the saloons adorned with columns, statues and bas-reliefs; and, amidst these
beautiful and magnificent objects, vestiges of the bygone splendors of the ducal
residence, the long lines of bedsteads and school-benches, the hanging rows of
uniforms, dirks and rifles. Five hundred youths are scattered about those courts
and corridors and staircases; a dull murmur of voices, broken by loud shouts and
sonorous laughter, reverberates through the most distant recesses of the huge
edifice. What animation! What life! What varieties of type, of speech and
gesture! Youths of athletic build, with great moustaches and stentorian voices;
youths as slim and sweet as girls; the dusky skin and coal-black eyes of Sicily;
the fair-haired, blue-eyed faces of the north; the excited gesticulation of
Naples, the silvery Tuscan intonation, the rattling Venetian chatter, a hundred
groups, a hundred dialects; on this side, songs and noisy talk, on that side
running, jumping, and hand-clapping; men of every class, sons of dukes,
senators, generals, shopkeepers, government employees; a strange assemblage,
suggesting the university, the monastery, and the barracks: with talk of women,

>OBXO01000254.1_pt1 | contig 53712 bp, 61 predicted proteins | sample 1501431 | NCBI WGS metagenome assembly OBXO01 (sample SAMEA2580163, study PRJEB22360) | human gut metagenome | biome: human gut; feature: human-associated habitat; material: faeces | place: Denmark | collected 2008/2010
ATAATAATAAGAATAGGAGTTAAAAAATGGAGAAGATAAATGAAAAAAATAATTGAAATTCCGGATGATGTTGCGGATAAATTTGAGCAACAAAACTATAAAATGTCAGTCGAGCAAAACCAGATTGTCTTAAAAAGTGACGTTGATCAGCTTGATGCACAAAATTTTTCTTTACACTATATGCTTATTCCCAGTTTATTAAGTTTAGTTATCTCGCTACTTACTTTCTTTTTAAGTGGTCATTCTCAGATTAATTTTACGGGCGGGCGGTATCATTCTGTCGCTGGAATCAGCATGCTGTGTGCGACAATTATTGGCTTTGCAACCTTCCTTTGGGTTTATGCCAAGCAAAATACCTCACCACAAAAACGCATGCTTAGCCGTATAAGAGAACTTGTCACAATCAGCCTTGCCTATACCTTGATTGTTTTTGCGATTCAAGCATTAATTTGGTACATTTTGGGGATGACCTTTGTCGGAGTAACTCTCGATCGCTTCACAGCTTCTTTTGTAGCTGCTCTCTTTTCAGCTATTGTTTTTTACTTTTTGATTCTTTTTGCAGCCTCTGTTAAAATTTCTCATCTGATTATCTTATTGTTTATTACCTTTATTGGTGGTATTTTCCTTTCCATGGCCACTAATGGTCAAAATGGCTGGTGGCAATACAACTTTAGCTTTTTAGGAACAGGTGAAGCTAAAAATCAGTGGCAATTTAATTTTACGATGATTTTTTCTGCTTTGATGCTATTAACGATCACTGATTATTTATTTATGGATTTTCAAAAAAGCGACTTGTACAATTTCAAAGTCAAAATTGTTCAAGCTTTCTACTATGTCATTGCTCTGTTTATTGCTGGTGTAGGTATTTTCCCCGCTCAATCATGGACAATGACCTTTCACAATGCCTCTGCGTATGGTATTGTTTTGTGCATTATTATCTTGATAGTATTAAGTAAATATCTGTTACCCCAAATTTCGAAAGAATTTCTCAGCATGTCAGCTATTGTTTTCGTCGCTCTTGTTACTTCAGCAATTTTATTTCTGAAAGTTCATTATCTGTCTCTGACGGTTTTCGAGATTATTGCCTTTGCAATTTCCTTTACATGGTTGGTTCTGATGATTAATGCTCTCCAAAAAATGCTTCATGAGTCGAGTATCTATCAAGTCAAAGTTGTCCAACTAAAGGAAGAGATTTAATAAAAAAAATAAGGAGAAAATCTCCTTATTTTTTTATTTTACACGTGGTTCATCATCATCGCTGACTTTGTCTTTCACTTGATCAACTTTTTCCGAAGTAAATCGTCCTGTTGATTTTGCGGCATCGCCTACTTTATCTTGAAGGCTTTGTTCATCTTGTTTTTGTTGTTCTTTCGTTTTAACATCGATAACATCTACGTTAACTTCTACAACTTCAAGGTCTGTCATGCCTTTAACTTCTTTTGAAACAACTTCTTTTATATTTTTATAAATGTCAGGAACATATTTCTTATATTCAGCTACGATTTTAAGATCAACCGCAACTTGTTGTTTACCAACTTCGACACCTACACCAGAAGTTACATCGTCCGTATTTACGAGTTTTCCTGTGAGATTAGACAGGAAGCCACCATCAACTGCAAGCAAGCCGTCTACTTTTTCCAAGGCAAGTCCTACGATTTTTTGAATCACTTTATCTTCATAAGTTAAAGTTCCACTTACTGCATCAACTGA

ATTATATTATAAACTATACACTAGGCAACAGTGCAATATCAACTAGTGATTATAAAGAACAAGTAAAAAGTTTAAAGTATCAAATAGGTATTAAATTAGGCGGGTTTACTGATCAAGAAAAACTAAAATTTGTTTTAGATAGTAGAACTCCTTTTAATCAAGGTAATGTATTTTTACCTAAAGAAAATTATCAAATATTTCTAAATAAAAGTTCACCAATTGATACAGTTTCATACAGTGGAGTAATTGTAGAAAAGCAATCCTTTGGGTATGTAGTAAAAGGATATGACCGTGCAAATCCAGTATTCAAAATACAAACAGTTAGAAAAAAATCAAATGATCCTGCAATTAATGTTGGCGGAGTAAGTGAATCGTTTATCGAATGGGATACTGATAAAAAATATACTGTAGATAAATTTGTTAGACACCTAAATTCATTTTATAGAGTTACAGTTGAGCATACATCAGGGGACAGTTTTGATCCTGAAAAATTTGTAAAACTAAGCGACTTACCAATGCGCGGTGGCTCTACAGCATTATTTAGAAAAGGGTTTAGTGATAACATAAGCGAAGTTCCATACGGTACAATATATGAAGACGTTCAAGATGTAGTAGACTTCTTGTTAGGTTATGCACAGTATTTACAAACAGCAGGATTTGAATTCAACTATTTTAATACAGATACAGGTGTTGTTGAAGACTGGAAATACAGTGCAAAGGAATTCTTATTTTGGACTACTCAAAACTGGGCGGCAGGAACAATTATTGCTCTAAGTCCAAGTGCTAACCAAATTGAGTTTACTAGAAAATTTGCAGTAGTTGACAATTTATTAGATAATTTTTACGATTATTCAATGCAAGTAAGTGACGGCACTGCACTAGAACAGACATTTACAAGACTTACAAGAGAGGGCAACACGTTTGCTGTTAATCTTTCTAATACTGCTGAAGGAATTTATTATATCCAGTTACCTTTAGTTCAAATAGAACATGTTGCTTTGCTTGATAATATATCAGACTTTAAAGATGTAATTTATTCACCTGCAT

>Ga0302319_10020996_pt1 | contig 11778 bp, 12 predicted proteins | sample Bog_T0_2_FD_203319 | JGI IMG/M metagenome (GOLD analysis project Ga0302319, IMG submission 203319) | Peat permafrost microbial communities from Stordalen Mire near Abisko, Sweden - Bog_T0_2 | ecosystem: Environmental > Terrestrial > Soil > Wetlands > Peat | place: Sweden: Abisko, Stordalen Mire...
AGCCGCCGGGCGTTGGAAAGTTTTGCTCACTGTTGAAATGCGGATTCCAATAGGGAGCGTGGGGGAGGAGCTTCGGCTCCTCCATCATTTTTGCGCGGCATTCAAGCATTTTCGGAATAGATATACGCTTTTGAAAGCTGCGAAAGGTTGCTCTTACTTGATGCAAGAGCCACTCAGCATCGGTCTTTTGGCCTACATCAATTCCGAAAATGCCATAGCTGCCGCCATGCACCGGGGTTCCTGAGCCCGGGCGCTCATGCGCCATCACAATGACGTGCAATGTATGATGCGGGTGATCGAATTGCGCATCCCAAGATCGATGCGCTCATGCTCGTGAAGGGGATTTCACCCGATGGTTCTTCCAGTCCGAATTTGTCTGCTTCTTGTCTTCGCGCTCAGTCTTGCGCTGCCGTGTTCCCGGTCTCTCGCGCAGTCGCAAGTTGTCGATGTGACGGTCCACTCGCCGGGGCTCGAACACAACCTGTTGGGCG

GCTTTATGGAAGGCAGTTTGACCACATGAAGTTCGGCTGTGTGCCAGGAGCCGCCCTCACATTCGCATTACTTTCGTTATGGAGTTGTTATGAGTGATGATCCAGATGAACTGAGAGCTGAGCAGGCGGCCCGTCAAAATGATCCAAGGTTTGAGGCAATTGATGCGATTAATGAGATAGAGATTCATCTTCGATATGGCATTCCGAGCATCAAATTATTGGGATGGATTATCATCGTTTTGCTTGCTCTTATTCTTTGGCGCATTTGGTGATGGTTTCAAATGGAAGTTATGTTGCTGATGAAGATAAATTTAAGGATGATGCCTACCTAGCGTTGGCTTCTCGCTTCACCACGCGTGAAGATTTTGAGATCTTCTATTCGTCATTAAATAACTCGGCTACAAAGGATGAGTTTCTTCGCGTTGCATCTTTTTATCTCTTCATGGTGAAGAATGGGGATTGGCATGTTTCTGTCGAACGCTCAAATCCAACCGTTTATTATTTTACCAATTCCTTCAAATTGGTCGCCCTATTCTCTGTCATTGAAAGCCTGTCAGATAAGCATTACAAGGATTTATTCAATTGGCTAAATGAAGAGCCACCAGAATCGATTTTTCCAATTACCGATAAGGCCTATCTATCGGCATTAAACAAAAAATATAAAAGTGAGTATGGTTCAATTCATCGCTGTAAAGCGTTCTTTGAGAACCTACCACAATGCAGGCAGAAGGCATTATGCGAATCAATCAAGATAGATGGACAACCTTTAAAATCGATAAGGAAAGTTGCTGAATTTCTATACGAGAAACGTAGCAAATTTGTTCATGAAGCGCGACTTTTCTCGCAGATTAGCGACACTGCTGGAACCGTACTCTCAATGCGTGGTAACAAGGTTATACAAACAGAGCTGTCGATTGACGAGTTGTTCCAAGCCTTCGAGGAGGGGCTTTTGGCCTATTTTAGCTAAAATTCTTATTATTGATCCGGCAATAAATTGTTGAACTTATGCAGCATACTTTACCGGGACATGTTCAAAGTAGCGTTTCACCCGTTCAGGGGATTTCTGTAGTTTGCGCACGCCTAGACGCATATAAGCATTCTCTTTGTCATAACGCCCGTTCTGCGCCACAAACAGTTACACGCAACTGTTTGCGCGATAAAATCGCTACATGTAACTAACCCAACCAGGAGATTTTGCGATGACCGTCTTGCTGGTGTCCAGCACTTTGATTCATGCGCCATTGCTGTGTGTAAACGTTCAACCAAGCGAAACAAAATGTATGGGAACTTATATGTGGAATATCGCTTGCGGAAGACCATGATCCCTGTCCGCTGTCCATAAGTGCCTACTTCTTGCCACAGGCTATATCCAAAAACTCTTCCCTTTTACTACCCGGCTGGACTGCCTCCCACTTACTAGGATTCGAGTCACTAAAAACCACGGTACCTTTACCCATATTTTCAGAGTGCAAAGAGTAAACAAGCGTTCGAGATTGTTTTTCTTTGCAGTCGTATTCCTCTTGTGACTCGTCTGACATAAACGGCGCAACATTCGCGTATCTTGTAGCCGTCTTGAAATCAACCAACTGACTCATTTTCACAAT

war, novels, the orders of the day; a life teeming with feminine meannesses and
virile ambitions; a life of mortal ennui and frantic gayety, a medley of
sentiments, actions, and incidents, absurd, tragic, or delightful, from which
the pen of a great humorist could extract the materials for a masterpiece.
Such was the military college of Modena in the year 1865.
I cannot recall the two years that I spent there without being
beset by a throng of memories from which I can free myself only by passing them
all in review, one after another, like pictures in a magic-lantern; now
laughing, now sighing, now shaking my head, but feeling all the while that each
episode is dear to me and will never be forgotten while I live.
How well I remember the first grief of my military life, a blow
that befell me a few days after I had entered college all aglow with the poetry
of war. It was the morning on which caps were distributed. Each new recruit of
the company found one that fitted him, but all were too small for me, and the
captain turned upon me furiously.
"Are you aware that the commissary stores will have to be
reopened just for you?" And I heard him mutter after a pause, "What are you